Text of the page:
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Published on October 12th, 2005 | by Christian Cawley

Into The Unknown

The “cosmic hobo” with his Beatles haircut, recorder and 900-year diary facing monsters alongside his Scots companion Jamie McCrimmon and one of three screaming dollybirds? Or the master of manipulation, gently edging his friends and enemies alike into carrying out a particular action or task? Or was the Second Doctor Who simply a Chaplin-esque radical rewrite of the original character, complete with headwear, rickety time machine, a passion for defeating Daleks and on the run from his own people?

If the truth be told, it isn’t an easy question to answer. What is clear from the beginning is this: that Patrick Troughton’s interpretation of television’s most enduring character ensured the show’s future survival. Like the experimental music of the time, the concept of regeneration was radical, inspired and slightly unsettling.

Prior to his second incarnation, the Doctor was just a traveller who happened to turn up and defeat aggressors. But following his 1st regeneration the Doctor was plunged straight into a Dalek plot, and it seemed that Doctor Who would never be the same again:

‘There are some corners of the universe which have bred the most terrible things. Things that act against everything we believe in. They must be fought.’

These words not only summed up the Second Doctor, they address almost his every move from the moment he takes his first breath in the TARDIS, watched by Ben and Polly.

Ben: [Picking up the old Doctor's ring.] ‘The Doctor always wore this. If you are him it should fit.’ [He tries the ring on the Doctor's finger, but it is too big.] ‘That settles it.’ Doctor: ‘I’d like to see a butterfly fit into a chrysalis case after it spreads its wings.’ Polly: ‘Then you did change.’ Doctor: ‘Life depends on change, and renewal.’ Ben: ‘Oh, that’s it, you’ve been renewed, have you?’ Doctor: ‘Renewed? Have I? That’s it, I’ve been renewed. It’s part of the TARDIS. Without it I couldn’t survive.’

The impact and importance of this moment cannot be underlined enough. Troughton was a talented character actor and a veteran of 72 movies, and was known to TV audiences across the UK for his wide range of characters in various drama and adventure serials. Not only that but he was one of a select few classically trained actors to be cast by Laurence Olivier in his film “Hamlet” (1948).

The determination of the series’ production team that the show would go one without it’s original leading man are looked at in more detail in the item The Power of Doctor Who. The series as a whole has been criticised for not exploring the Doctor’s character enough over its original run, but is this really warranted? Sure, we know how he might react under certain situations, but does that mean he has had no character development?

During the period 1966-1969, we learned of the existence of the Time Lords and the Doctor’s relationship with them. Up until this point, he was nothing but a nameless traveller in the fourth and fifth dimensions from the fifty whatever century. Throughout his time the Second Doctor would refer also to his family, who he could see:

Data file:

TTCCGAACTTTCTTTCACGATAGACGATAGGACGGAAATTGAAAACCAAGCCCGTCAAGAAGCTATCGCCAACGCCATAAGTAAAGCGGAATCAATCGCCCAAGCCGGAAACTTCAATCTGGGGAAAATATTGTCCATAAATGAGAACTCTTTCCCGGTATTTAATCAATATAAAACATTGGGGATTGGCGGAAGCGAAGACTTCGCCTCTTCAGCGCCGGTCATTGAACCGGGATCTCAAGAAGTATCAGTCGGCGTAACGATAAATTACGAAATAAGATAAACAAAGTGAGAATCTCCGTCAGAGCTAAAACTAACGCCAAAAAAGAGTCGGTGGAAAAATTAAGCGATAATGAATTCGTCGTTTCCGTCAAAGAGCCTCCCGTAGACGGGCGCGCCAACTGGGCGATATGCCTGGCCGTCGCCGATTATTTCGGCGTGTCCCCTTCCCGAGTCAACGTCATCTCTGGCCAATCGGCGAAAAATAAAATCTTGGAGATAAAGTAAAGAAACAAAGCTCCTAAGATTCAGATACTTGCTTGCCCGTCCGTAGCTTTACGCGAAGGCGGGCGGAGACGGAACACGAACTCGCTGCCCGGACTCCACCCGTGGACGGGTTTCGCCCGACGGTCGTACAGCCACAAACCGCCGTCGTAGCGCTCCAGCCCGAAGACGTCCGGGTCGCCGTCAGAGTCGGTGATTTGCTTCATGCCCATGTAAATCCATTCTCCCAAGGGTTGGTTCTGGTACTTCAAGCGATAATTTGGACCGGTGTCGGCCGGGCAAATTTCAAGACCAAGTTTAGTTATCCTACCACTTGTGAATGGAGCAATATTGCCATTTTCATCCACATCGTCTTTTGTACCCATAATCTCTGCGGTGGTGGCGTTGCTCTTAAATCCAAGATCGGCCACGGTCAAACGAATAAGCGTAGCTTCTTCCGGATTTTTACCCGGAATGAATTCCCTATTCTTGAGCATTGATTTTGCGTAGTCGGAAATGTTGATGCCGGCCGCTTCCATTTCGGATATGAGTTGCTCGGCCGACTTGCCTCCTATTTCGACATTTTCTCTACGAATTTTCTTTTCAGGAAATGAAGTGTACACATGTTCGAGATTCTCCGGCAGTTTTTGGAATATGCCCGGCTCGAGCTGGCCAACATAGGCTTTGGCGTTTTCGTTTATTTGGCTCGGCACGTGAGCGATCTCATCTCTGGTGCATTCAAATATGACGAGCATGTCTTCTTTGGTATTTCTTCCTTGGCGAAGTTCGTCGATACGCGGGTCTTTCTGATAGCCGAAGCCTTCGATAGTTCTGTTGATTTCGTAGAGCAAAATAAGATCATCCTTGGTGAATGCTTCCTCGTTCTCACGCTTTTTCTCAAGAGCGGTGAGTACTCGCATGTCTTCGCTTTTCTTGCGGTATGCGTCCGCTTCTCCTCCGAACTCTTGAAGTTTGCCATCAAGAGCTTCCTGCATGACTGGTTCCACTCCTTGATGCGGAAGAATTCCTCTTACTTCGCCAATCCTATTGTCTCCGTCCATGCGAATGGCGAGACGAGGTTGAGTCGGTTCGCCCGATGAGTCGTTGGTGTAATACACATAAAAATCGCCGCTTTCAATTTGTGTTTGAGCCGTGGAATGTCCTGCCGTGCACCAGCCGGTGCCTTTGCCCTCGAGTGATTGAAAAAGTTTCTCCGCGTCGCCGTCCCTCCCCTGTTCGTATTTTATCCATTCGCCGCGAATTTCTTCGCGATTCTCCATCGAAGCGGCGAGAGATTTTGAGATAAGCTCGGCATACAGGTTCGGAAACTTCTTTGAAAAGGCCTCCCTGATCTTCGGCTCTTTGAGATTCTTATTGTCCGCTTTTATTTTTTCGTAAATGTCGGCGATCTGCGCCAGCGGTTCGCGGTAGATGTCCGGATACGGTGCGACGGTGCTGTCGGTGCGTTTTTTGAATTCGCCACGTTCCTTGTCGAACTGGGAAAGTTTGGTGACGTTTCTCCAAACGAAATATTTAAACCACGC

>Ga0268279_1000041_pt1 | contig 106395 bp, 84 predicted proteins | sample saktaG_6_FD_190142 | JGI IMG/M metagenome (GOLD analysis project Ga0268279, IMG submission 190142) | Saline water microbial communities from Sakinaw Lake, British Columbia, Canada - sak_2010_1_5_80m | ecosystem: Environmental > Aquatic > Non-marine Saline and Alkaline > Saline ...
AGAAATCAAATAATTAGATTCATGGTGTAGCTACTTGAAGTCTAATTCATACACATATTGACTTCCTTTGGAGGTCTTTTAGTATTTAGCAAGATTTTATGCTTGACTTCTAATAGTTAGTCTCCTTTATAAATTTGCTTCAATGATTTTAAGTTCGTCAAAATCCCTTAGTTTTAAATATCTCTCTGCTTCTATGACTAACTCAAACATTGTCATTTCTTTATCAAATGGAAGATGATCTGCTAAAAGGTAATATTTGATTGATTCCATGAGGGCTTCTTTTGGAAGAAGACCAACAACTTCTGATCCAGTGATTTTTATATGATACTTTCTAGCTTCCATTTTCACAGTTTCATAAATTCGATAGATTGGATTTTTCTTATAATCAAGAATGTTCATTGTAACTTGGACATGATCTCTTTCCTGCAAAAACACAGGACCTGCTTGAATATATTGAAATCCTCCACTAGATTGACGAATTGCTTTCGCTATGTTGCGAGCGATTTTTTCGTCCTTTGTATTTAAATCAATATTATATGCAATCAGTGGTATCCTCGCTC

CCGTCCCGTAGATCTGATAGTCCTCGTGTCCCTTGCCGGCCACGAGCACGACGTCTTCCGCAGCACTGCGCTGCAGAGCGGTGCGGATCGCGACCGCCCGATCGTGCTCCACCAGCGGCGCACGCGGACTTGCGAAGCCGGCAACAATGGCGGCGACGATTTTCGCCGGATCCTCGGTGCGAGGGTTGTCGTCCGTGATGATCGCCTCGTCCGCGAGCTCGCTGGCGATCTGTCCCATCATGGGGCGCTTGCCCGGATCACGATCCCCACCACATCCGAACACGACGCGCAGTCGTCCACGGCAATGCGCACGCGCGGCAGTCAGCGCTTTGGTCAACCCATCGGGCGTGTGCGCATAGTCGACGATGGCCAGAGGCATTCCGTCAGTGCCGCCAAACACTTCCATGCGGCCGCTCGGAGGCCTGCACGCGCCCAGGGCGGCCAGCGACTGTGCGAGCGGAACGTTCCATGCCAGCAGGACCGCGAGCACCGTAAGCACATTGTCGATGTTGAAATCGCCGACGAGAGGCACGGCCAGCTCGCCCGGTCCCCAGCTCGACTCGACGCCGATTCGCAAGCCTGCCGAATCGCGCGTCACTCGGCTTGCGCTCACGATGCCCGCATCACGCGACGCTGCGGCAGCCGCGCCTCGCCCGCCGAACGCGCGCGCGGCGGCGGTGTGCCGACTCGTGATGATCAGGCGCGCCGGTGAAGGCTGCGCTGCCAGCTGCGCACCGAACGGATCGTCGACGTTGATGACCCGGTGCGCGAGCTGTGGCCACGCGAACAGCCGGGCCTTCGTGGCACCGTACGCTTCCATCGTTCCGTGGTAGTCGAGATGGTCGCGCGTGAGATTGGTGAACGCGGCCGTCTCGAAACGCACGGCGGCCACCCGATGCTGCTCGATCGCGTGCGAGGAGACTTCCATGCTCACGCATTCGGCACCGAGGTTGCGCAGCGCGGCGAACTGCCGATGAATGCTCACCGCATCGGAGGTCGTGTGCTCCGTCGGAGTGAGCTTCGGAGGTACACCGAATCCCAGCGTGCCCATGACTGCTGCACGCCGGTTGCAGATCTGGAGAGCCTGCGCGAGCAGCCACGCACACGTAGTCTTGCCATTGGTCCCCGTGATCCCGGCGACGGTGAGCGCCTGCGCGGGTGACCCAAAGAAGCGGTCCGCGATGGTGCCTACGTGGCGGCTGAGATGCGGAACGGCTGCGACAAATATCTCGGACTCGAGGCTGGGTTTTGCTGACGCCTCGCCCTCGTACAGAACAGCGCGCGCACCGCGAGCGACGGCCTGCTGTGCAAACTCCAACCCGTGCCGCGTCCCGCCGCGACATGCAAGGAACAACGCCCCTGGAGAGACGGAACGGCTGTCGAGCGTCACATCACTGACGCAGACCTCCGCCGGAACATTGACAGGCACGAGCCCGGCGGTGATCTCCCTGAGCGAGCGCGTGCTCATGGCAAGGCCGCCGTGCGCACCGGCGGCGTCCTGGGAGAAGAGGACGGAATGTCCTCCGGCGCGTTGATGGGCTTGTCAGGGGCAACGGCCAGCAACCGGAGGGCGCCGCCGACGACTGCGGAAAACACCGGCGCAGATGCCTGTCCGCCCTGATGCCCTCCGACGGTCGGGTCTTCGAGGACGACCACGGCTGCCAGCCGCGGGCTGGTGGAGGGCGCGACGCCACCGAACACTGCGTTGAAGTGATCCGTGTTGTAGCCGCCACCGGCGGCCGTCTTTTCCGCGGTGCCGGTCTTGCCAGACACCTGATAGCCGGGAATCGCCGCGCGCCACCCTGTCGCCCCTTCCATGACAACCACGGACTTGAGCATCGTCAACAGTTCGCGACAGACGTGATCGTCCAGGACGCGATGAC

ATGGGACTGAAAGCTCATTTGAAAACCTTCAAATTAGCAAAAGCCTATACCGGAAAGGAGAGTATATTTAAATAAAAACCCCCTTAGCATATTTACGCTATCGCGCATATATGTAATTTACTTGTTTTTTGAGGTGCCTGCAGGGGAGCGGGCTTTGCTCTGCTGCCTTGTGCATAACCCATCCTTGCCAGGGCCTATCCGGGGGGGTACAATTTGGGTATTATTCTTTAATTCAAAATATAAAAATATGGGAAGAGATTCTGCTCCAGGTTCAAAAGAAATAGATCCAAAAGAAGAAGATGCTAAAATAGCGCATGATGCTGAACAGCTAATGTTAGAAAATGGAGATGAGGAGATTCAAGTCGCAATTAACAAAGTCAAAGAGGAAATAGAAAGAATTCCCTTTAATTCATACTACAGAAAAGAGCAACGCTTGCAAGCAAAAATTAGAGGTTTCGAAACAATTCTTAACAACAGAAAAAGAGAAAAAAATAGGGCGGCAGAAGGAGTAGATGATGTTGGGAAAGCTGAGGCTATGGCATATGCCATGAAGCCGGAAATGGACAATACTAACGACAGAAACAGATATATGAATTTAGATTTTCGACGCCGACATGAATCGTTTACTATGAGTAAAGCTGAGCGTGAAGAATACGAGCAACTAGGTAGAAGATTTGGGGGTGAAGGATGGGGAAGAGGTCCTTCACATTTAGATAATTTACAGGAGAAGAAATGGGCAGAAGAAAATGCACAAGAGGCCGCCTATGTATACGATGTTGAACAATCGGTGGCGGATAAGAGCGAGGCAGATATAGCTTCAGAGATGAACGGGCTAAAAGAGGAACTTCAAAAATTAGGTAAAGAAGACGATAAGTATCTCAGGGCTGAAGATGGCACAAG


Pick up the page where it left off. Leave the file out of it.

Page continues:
‘I have to really want to, to bring them back in front of my eyes. The rest of the time they… sleep in my mind and I forget.

This Doctor was able to fool not only his enemies but his friends – including the children at home – with a few well-chosen words, glances and a whisper of “run!” And curiously, he was more like a grandfather than his previous self.

The great tragedy of the Monster Era is of course the lack of remaining footage. Due to a BBC policy of reusing expensive video tape, much of Patrick Troughton’s run as Doctor Who has been lost probably forever. Occasional discoveries such as Tomb of the Cybermen apart, his work exists only in the few existing episodes and the telesnaps, as well as some audio tracks of episodes. This loss has however granted the Second Doctor a massive mystique; he is an enigma.

Not only was this the Monster Era though, it was also the swinging, hip 1960s. The First Doctor was lucky enough to travel with the lovely Vicki, as well as the rather dull Dodo and his own granddaughter Susan, of course. His younger-looking successor however got the chance to spend much more time with the lovely Polly, as well as the gorgeous Victoria and super-cute Zoe. Suddenly, Doctor Who was not only the show with the PVC Cybermen, Ice Warriors and Daleks, it was the show with the PVC companion, the 1960s dollybird and the 19th century babe.

The Second Doctor is perhaps a man of mystery to us, but he is also an enduring character… while the iconic image of the Doctor Who character is of the Fourth Doctor, the second was able to reprise his role three times in three very different stories and lend us that were born after his time an extra layer to the character. Of this I think we are all very thankful that Doctor Who was graced not only by the talents of such a great actor, but also by the character that he gave us.

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About the Author

A long-term Doctor Who fan, Christian grew up watching the show and has early memories of the Graham Williams era. His favourite stories are Inferno, The Seeds of Doom and Human Nature (although The Empty Child, Blink and Utopia all come close). When he’s not bossing around the news team, Christian is a freelance writer specialising in mobile technology and domestic computing, and enjoys classic rock, cooking and spending time in the countryside with his wife and young children. You can find him on Twitter, Facebook and Google+.




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